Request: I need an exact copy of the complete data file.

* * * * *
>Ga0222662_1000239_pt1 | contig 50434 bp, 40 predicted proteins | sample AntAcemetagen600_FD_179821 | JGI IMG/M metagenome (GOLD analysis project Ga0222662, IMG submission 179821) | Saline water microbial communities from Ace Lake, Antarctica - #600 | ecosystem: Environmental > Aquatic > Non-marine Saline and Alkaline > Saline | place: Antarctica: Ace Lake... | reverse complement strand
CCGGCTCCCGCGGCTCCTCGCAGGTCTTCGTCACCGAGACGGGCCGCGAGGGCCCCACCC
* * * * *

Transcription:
>Ga0222662_1000239_pt1 | contig 50434 bp, 40 predicted proteins | sample AntAcemetagen600_FD_179821 | JGI IMG/M metagenome (GOLD analysis project Ga0222662, IMG submission 179821) | Saline water microbial communities from Ace Lake, Antarctica - #600 | ecosystem: Environmental > Aquatic > Non-marine Saline and Alkaline > Saline | place: Antarctica: Ace Lake... | reverse complement strand
CCGGCTCCCGCGGCTCCTCGCAGGTCTTCGTCACCGAGACGGGCCGCGAGGGCCCCACCC